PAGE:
By on March 29, 2012

Opel’s supervisory board meeting ended with nothing. All the board, which consists of 50 percent labor and 50 percent of what is called “the equity side,” could agree on was that revenue, costs and margins are important. It’s good they have figured that out by now. Plant closures have been tabled. There is no sense in announcing them now anyway – plants cannot be closed before 2015.

It also must have dawned on some people that premature announcements of plant closures are bad psychologic warfare. You want your opponent doubting and hoping at the same time. So yesterday, after the meeting it was leaked that Opel’s plant in Eisenach might be sold. That’s what Reuters says, citing an article in Das Handelsblatt (which can’t be found in the on-line edition.) The Eisenach plant is fairly new. It was built 20 years ago after the wall had come down.  It also was expanded last year with a $252 million investment.

A little later, Opel told Reuters that “this speculation is without base and is wrong. There are no plans to sell the Eisenach plant.”

This will drag on for a long time. It won’t be good for Opel sales, and it won’t be good for the GM stock.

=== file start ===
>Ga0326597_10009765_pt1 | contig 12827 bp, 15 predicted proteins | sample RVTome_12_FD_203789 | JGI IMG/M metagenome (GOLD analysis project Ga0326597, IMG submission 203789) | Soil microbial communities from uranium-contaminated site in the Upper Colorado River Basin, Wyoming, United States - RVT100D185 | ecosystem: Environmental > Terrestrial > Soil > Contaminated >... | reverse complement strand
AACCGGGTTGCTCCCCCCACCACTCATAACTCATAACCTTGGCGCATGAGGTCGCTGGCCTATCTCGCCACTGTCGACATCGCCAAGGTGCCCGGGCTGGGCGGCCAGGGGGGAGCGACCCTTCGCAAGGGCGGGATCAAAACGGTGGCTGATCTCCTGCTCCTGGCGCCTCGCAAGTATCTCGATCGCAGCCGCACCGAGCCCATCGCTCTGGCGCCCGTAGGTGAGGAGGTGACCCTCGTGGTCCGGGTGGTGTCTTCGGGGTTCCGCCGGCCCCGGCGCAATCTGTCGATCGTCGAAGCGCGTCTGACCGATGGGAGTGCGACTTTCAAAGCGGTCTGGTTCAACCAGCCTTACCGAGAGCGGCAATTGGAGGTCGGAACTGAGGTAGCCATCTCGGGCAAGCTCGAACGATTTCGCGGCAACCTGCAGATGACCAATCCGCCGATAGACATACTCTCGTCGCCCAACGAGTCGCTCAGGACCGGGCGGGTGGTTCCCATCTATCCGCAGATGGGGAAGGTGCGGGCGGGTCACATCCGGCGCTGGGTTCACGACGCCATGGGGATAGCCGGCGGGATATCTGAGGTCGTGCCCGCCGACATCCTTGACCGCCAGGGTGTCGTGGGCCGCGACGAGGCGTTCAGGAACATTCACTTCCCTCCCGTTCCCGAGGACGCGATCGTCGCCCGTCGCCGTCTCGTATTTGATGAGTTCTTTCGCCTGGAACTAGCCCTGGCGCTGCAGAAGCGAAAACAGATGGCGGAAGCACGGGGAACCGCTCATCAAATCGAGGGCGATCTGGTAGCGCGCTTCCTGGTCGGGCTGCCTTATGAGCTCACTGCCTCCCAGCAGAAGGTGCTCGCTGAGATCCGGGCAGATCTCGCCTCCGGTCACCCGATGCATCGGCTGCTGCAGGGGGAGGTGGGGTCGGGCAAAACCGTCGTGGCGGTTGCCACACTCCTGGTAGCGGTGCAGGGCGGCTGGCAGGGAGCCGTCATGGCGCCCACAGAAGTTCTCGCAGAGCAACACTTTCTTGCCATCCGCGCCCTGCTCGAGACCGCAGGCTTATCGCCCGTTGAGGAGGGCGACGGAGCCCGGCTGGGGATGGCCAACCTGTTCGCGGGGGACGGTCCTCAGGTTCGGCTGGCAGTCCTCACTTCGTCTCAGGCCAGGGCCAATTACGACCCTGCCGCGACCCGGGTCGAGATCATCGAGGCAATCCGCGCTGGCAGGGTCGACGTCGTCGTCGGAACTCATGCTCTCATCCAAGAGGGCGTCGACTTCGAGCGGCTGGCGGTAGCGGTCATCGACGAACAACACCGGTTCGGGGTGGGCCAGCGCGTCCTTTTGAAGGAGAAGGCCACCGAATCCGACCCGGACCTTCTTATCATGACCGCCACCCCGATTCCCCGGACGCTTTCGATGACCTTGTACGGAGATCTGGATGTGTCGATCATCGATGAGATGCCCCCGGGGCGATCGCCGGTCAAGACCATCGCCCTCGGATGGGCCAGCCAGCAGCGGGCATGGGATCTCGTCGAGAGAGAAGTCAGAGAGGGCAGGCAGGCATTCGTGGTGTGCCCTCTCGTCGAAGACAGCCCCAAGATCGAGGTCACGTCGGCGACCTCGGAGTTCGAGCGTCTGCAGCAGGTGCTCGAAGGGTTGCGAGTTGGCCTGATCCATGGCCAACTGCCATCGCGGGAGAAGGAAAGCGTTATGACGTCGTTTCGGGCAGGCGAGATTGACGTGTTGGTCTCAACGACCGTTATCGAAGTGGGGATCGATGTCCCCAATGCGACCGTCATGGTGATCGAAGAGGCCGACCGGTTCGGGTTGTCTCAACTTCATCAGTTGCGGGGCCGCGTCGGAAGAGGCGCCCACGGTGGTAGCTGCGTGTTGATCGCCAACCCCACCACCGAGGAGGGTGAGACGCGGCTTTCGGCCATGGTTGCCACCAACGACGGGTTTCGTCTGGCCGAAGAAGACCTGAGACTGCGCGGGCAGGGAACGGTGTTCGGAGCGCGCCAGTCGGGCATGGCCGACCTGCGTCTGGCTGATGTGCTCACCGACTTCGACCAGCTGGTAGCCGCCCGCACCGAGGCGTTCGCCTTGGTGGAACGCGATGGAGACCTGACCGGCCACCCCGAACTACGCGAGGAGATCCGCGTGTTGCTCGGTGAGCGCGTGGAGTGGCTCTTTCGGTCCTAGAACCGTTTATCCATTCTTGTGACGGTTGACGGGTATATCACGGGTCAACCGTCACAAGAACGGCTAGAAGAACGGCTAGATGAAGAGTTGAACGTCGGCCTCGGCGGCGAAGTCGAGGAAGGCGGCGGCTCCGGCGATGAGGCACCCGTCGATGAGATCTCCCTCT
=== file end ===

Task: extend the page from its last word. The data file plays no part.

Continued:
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4 Comments on “Opel Supervisory Board Meets, Decides Nothing. Eisenach For Sale?...”

  • avatar

    GM needs to strategically leak news that every plant in Europe will be closed/sold, but officially deny all rumors. By 2014 a large number of workers would have left through attrition fearing uncertainty and job losses. By 2015 GM can consolidate the remaining workers to the remaining plants. This way they wouldn’t have fired anyone and the targeted job cuts of 7000 to 10000 would be achieved solely through attrition.

  • avatar

    Eisenach for sale? Is the castle included?

  • avatar

    “All the board, which consists of 50 percent labor and 50 percent of what is called “the equity side,” could agree on was that revenue, costs and margins are important.”

    File this fact under no-shit-sherlock. Now who blinks during these troubled times while they wait for the good times and profits to return? If they return.

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